A Stylish New Look for an Aging Boston Penthouse
March 27, 2019
Text by Maria LaPiana Photography by Michael Partenio
There’s no question the condo in downtown Boston needed freshening up; it was dated and showing its age. But it was a waterfront penthouse, and its new owners were smitten with its views—not to mention its possibilities. So the empty-nesters went for it and commissioned Boston interior designer Rachel Reider to oversee a complete renovation. They wanted their new pied-à-terre to better suit them and their lifestyle and reflect the modern aesthetic they love.
It helped that Reider already knew the couple and understood them perfectly. “A layer of trust is critical to the success of any collaboration,” says the designer. Since the pair had already worked with her on six homes—from the suburbs to the city, including a ski house and a beach retreat—their confidence level was high.
“We had clear direction on what they wanted from a functional perspective,” Reider says. “That was really very helpful in informing the design.”
One thing she knew for sure was that nothing was to block the water views.
The project was “a little more urban” than she is used to, but Reider greeted the challenge with enthusiasm. “I wanted to create a space that was modern and stylish, in keeping with its downtown location—but was still comfortable and inviting.”
She took the 1,500-square-foot, two-bedroom, two-bath unit down to the studs, reconfiguring baths and installing a new kitchen, electrical, and sound systems. Nothing was repurposed, and no furniture came along for the ride, giving Reider a totally clean slate.
If there’s one thing that defines this residence, it’s the designer’s bold and innovative use of finishes and materials. The result is a layered, thoughtfully composed, luxe space that showcases texture, jewel tones, and sculptural furnishings. Everything is tactile, intentional, and undeniably gorgeous.
The palette was inspired by the environment, says Reider, and the clients’ preference for cooler hues. Metallic tones and accents bring an urban vibe to the space, while the varying shades of blue reference the water views.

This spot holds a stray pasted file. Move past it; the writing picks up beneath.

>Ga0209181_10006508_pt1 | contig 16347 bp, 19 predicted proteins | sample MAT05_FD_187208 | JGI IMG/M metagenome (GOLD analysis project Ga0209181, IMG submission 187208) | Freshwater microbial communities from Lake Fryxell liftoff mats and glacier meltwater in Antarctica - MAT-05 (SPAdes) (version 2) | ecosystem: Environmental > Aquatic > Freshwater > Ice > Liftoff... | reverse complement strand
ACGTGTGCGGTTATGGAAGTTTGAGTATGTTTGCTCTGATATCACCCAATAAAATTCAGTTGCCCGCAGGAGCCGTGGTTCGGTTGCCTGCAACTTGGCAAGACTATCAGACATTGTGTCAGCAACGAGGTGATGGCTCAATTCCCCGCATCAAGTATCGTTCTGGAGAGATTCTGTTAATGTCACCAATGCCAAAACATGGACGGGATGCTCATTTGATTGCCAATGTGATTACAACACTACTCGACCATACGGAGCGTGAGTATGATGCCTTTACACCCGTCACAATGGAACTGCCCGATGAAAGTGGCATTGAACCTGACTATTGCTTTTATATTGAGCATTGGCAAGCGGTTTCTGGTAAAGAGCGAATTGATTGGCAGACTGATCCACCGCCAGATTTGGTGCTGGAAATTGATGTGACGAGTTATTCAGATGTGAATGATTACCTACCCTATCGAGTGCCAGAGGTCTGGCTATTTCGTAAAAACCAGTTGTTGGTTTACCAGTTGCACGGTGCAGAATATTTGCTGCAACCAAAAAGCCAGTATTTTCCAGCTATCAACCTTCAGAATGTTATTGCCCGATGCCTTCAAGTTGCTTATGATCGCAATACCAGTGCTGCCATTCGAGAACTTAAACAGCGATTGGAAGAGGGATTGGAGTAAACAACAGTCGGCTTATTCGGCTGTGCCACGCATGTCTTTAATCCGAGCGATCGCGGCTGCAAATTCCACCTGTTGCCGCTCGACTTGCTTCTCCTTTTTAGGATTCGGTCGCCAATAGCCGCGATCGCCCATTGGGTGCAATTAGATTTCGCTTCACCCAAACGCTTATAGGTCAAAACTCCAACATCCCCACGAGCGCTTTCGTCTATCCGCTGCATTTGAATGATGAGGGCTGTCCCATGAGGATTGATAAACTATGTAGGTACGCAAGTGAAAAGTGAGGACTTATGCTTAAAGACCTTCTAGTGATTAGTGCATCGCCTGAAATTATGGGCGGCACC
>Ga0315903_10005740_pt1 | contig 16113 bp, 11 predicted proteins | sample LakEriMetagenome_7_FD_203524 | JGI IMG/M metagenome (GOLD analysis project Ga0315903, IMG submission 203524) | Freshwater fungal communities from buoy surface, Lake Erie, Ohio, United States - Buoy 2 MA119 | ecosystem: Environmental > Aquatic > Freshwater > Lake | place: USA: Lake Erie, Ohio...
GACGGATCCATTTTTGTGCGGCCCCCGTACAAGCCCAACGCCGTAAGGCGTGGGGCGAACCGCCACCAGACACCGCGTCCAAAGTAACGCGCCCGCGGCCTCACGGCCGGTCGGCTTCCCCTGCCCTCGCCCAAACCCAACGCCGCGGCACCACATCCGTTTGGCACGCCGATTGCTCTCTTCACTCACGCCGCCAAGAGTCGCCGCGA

Because the designer and homeowners opted for beautiful wall coverings to add interest and depth, there isn’t a lot of artwork vying for attention. One exception is the large-scale painting in the living room by artist David Kidd. Says Reider: “I love that the piece is striking while also soft and ethereal. It doesn’t compete with the other beautiful finishes but rather complements them.”
Another attention-getter: a dazzling fireplace wall crafted of chiseled limestone tile that mimics the movement of water.
Materials played a starring role in the kitchen, too. “We loved working with Venegas and Company on the kitchen,” says Reider. “Every finish is unique—from the metallic wire-brushed base cabinets and the leather upper cabinets to the metal island.”
The bathrooms were challenging because the footprints weren’t large, so Reider used lighter reflective materials and finishes to give the illusion of more space.
The mirrored wall in the living room has a good backstory. “The homeowner wanted the water view to be the first thing you saw on entering the apartment,” explains the designer. To do that, they needed mirrors. “We brainstormed different ideas that would achieve this effect, but also be more design-forward than a standard mirrored wall,” says Reider. The solution: mirrored panels of different sizes were treated with various finishes, from clear to antique to smoked glass, and strategically arranged to create a statement wall that did the trick.
To truly make their home their own, the couple wanted to integrate a lot of custom pieces into the design. The coffee table in the living room is one of the designer’s favorites. “We designed it to avoid a bulky piece with a large footprint, while providing maximum surface space. It features three different layers, each wrapped in a different texture, from shagreen and parchment to a metallic finish, all of them adding interest,” she says.
From wall to wall and ceiling to floor, this renovation story starts and ends with texture. Reider admits she “usually gravitates towards fabrics and furnishings” to make her mark on a project. But knowing how much her clients appreciate harder materials and finishes, she designed accordingly—and delivered with more than a measure of success.